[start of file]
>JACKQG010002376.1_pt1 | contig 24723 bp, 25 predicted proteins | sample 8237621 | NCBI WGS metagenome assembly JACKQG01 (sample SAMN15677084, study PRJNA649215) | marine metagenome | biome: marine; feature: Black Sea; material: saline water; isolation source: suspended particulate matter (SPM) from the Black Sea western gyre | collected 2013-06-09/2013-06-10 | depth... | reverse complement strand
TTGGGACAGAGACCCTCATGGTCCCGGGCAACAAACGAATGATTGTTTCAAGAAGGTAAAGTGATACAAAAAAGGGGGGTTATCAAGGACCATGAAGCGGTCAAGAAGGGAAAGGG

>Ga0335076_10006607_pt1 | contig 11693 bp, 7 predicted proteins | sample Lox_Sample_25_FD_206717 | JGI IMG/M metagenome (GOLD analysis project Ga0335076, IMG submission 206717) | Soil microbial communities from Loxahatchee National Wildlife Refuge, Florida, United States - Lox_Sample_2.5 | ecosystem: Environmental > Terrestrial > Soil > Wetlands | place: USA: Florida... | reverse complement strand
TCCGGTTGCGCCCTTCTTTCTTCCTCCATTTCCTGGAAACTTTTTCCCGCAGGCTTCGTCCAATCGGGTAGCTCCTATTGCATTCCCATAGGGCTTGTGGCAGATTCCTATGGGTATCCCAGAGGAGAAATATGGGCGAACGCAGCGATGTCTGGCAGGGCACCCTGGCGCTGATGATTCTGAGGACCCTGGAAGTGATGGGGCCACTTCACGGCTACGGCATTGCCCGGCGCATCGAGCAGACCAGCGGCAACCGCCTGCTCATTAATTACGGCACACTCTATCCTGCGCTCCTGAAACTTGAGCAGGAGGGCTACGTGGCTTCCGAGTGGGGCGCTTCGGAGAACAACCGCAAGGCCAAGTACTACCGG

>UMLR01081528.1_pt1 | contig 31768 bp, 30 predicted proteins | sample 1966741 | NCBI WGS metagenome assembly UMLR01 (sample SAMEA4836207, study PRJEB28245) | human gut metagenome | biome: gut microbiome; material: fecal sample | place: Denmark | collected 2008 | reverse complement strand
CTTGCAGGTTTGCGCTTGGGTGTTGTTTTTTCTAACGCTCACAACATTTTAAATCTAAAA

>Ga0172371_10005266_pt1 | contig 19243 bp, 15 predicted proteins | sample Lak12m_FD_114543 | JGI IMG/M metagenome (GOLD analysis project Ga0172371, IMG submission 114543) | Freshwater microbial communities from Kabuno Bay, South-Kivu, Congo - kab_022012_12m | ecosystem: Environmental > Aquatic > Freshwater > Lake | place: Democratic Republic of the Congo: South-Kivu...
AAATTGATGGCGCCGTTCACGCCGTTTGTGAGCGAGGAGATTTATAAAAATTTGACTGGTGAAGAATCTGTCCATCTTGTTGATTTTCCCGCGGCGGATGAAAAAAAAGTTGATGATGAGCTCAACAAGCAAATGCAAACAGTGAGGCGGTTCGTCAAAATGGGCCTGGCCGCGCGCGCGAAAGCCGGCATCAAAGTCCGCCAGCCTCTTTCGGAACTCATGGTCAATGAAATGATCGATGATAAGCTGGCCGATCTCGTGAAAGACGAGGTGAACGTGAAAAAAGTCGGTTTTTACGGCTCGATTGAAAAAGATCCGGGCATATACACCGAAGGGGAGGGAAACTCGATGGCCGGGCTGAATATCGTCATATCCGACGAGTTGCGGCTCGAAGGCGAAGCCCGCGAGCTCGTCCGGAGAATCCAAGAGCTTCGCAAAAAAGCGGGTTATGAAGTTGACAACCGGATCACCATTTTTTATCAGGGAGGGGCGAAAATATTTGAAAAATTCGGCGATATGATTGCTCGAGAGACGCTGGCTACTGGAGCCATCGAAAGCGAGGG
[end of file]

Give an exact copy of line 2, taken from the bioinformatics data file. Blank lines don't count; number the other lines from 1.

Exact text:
TTGGGACAGAGACCCTCATGGTCCCGGGCAACAAACGAATGATTGTTTCAAGAAGGTAAAGTGATACAAAAAAGGGGGGTTATCAAGGACCATGAAGCGGTCAAGAAGGGAAAGGG